A new report by international reinsurance broker and risk intermediary Benfield, entitled “China Insurance Market Review: Major changes, rapid growth,” examines the changes that have taken place in in the recent past in the country and what may happen in the future.
Benfield notes: “Premium income growth in China has exceeded expectations in recent years but the insurance market is still in its infancy.” Total premiums rose from $26 billion to $61 billion between 2001 and 2005, with a growth rate of 25 per cent per year. Life premiums led this trend with a 27 per cent per annum uplift over the period and represented 74 per cent of the total insurance market by 2005. Non-life premiums grew at over 18 per cent per year over the period principally reflecting rising motor vehicle sales.
“Rapid economic development, spurred by reforms, has been the driver for growth for the country at large and the insurance industry in particular,” noted Angelo Unson from Benfield’s Industry Analysis and Research team. “Domestic players still dominate but foreign capital and expertise is increasingly playing a supportive role with the removal of geographical and product restrictions.”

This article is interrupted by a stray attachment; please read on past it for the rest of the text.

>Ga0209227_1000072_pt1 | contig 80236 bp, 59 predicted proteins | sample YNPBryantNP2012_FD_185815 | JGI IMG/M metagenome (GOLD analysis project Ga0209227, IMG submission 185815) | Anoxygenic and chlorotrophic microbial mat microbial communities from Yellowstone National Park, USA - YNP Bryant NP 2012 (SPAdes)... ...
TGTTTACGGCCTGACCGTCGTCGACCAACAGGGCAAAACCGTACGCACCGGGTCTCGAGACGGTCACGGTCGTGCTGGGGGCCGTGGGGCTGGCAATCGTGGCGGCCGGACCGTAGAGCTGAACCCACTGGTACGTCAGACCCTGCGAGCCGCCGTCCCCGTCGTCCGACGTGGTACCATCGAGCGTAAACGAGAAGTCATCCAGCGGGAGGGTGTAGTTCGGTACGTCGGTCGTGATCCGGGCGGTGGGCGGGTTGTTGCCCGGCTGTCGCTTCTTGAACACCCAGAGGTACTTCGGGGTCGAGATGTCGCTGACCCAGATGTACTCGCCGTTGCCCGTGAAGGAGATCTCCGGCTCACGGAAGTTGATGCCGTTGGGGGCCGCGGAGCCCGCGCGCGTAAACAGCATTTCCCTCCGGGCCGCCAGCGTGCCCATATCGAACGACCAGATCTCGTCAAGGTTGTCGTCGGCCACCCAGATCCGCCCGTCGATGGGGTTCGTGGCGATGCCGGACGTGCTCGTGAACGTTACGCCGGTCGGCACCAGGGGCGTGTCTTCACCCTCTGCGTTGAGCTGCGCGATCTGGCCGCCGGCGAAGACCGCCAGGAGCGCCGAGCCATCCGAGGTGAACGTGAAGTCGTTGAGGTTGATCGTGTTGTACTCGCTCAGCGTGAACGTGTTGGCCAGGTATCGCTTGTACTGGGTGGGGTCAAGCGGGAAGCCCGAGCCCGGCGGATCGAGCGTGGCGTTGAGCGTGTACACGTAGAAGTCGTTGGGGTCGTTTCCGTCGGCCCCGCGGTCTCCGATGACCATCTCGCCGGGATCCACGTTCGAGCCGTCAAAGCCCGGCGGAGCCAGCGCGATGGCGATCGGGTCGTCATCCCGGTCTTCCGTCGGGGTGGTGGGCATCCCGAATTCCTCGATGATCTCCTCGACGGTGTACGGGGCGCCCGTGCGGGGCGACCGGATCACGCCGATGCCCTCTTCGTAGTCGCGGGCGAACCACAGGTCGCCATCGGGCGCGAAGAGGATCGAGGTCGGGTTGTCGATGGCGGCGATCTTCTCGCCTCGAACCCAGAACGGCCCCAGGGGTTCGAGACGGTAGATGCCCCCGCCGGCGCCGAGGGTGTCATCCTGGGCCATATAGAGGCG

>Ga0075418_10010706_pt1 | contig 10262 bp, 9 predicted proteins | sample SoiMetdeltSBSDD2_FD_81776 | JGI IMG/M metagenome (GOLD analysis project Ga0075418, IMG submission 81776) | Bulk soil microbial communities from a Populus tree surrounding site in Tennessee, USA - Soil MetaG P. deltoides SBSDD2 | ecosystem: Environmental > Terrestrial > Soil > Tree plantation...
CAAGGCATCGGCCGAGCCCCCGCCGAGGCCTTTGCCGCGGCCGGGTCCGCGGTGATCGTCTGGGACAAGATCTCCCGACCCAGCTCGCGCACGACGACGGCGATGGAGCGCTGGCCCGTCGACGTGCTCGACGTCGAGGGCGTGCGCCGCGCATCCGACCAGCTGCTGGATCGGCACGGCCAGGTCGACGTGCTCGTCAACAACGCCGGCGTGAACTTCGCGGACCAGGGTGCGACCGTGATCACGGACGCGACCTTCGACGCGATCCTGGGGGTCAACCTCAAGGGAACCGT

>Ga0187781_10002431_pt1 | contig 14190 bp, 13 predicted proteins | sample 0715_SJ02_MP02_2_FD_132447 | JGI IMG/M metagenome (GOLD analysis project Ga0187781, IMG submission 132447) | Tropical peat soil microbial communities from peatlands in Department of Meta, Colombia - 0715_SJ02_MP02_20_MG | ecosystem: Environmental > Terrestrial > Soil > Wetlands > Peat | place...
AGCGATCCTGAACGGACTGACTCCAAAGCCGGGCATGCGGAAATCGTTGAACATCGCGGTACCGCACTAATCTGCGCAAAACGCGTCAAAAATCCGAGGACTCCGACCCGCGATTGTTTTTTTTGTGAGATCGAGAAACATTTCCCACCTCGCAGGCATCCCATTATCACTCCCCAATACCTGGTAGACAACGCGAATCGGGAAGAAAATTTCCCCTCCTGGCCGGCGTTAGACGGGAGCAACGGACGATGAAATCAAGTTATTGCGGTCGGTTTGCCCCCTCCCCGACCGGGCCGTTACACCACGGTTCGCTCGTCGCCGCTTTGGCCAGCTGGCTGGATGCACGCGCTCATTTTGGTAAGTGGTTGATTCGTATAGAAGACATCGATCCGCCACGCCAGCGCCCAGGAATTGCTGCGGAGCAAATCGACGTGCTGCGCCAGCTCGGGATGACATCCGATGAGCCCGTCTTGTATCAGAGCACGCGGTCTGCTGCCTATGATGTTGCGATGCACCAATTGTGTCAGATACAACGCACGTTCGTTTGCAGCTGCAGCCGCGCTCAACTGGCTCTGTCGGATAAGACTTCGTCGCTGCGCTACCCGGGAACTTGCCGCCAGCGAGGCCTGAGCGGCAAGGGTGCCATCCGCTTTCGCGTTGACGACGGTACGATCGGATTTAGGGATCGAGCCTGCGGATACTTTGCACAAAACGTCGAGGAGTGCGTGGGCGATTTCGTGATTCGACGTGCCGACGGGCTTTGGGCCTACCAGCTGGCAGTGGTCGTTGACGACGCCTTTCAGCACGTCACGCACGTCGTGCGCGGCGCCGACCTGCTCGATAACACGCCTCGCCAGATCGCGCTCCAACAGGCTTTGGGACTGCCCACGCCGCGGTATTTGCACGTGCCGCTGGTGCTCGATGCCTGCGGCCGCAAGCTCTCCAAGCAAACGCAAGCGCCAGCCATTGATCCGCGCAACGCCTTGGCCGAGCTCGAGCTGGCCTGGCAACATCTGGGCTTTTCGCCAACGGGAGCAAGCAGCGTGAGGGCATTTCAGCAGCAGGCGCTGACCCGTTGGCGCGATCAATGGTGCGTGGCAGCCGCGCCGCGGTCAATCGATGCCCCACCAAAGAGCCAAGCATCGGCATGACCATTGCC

Benfield also indicated that “since entering the WTO in 2001, the number of insurers in China has increased from 31 to 83 in 2005, reflecting the lifting of restrictions on new participants entering the market. The state controlled PICC and China Life still dominate the Chinese non-life and life markets with 52 per cent and 44 per cent market share respectively, but their position is decreasing.”
According to the report, “awareness of insurance still remains low amongst much of the population. Huge regional disparities do exist reflecting the relative wealth of the major cities compared with the rural areas.” The “penetration rate, at 2.7 per cent, is low” with per capita spending of around $46, compared to a developed market such as Japan, where it’s estimated at $3,747. There’s a lot of room for further growth.
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